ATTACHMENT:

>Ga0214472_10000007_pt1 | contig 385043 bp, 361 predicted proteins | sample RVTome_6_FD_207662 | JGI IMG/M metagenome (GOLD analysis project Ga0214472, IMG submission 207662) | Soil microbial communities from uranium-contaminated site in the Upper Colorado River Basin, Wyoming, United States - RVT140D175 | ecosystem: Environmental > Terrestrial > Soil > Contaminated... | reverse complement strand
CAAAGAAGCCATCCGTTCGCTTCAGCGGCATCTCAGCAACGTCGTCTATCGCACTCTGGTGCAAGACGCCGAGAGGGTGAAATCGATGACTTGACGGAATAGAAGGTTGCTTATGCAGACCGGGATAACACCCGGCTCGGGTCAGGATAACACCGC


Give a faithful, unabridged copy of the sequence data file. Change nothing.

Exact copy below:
>Ga0214472_10000007_pt1 | contig 385043 bp, 361 predicted proteins | sample RVTome_6_FD_207662 | JGI IMG/M metagenome (GOLD analysis project Ga0214472, IMG submission 207662) | Soil microbial communities from uranium-contaminated site in the Upper Colorado River Basin, Wyoming, United States - RVT140D175 | ecosystem: Environmental > Terrestrial > Soil > Contaminated... | reverse complement strand
CAAAGAAGCCATCCGTTCGCTTCAGCGGCATCTCAGCAACGTCGTCTATCGCACTCTGGTGCAAGACGCCGAGAGGGTGAAATCGATGACTTGACGGAATAGAAGGTTGCTTATGCAGACCGGGATAACACCCGGCTCGGGTCAGGATAACACCGC